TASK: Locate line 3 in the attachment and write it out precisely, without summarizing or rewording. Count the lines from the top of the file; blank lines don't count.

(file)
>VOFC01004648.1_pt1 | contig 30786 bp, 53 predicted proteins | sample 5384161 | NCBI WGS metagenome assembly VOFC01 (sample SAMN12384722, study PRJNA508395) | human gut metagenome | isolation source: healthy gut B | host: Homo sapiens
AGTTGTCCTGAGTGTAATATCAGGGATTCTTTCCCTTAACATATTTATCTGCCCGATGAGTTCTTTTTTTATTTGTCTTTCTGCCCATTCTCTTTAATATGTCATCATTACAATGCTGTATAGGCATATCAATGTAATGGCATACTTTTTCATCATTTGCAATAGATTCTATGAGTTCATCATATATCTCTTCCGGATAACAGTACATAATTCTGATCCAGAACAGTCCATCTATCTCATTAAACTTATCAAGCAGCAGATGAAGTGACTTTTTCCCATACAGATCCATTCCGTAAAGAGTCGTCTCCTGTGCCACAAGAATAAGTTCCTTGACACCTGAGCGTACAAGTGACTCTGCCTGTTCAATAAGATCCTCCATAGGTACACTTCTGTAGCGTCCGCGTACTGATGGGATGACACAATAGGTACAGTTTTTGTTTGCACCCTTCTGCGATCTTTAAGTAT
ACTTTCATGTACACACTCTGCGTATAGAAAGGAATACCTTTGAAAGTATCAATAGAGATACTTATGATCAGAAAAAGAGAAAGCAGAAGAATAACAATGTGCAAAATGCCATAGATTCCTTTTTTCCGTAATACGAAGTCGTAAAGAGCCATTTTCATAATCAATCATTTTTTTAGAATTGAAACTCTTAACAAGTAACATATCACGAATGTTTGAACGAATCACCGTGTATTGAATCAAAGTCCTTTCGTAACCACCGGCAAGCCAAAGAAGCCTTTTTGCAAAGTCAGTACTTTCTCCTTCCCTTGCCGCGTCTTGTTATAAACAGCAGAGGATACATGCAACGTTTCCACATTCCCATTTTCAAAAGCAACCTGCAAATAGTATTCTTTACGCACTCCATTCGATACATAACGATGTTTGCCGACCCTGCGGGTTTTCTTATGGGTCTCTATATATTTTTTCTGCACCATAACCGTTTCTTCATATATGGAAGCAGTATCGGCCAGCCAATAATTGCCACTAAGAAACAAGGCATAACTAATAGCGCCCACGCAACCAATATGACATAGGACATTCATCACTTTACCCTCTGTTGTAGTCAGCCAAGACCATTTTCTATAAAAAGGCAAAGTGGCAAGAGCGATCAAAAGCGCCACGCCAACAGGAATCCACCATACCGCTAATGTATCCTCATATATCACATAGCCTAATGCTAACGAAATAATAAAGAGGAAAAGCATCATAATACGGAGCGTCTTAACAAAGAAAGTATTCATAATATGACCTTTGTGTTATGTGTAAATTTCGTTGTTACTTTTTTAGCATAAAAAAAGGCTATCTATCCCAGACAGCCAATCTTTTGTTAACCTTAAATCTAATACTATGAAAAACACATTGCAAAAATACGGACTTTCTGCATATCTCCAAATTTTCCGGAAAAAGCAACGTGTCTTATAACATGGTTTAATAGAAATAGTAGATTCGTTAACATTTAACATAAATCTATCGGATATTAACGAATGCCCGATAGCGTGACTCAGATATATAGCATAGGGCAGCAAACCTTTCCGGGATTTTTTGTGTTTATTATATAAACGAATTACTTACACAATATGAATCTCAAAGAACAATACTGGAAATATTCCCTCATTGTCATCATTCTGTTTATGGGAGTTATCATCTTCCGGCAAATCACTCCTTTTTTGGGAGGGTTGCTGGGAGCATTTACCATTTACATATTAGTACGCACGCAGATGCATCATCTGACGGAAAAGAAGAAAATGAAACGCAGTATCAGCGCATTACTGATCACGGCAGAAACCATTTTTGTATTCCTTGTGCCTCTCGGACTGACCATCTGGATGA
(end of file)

ACTTTCATGTACACACTCTGCGTATAGAAAGGAATACCTTTGAAAGTATCAATAGAGATACTTATGATCAGAAAAAGAGAAAGCAGAAGAATAACAATGTGCAAAATGCCATAGATTCCTTTTTTCCGTAATACGAAGTCGTAAAGAGCCATTTTCATAATCAATCATTTTTTTAGAATTGAAACTCTTAACAAGTAACATATCACGAATGTTTGAACGAATCACCGTGTATTGAATCAAAGTCCTTTCGTAACCACCGGCAAGCCAAAGAAGCCTTTTTGCAAAGTCAGTACTTTCTCCTTCCCTTGCCGCGTCTTGTTATAAACAGCAGAGGATACATGCAACGTTTCCACATTCCCATTTTCAAAAGCAACCTGCAAATAGTATTCTTTACGCACTCCATTCGATACATAACGATGTTTGCCGACCCTGCGGGTTTTCTTATGGGTCTCTATATATTTTTTCTGCACCATAACCGTTTCTTCATATATGGAAGCAGTATCGGCCAGCCAATAATTGCCACTAAGAAACAAGGCATAACTAATAGCGCCCACGCAACCAATATGACATAGGACATTCATCACTTTACCCTCTGTTGTAGTCAGCCAAGACCATTTTCTATAAAAAGGCAAAGTGGCAAGAGCGATCAAAAGCGCCACGCCAACAGGAATCCACCATACCGCTAATGTATCCTCATATATCACATAGCCTAATGCTAACGAAATAATAAAGAGGAAAAGCATCATAATACGGAGCGTCTTAACAAAGAAAGTATTCATAATATGACCTTTGTGTTATGTGTAAATTTCGTTGTTACTTTTTTAGCATAAAAAAAGGCTATCTATCCCAGACAGCCAATCTTTTGTTAACCTTAAATCTAATACTATGAAAAACACATTGCAAAAATACGGACTTTCTGCATATCTCCAAATTTTCCGGAAAAAGCAACGTGTCTTATAACATGGTTTAATAGAAATAGTAGATTCGTTAACATTTAACATAAATCTATCGGATATTAACGAATGCCCGATAGCGTGACTCAGATATATAGCATAGGGCAGCAAACCTTTCCGGGATTTTTTGTGTTTATTATATAAACGAATTACTTACACAATATGAATCTCAAAGAACAATACTGGAAATATTCCCTCATTGTCATCATTCTGTTTATGGGAGTTATCATCTTCCGGCAAATCACTCCTTTTTTGGGAGGGTTGCTGGGAGCATTTACCATTTACATATTAGTACGCACGCAGATGCATCATCTGACGGAAAAGAAGAAAATGAAACGCAGTATCAGCGCATTACTGATCACGGCAGAAACCATTTTTGTATTCCTTGTGCCTCTCGGACTGACCATCTGGATGA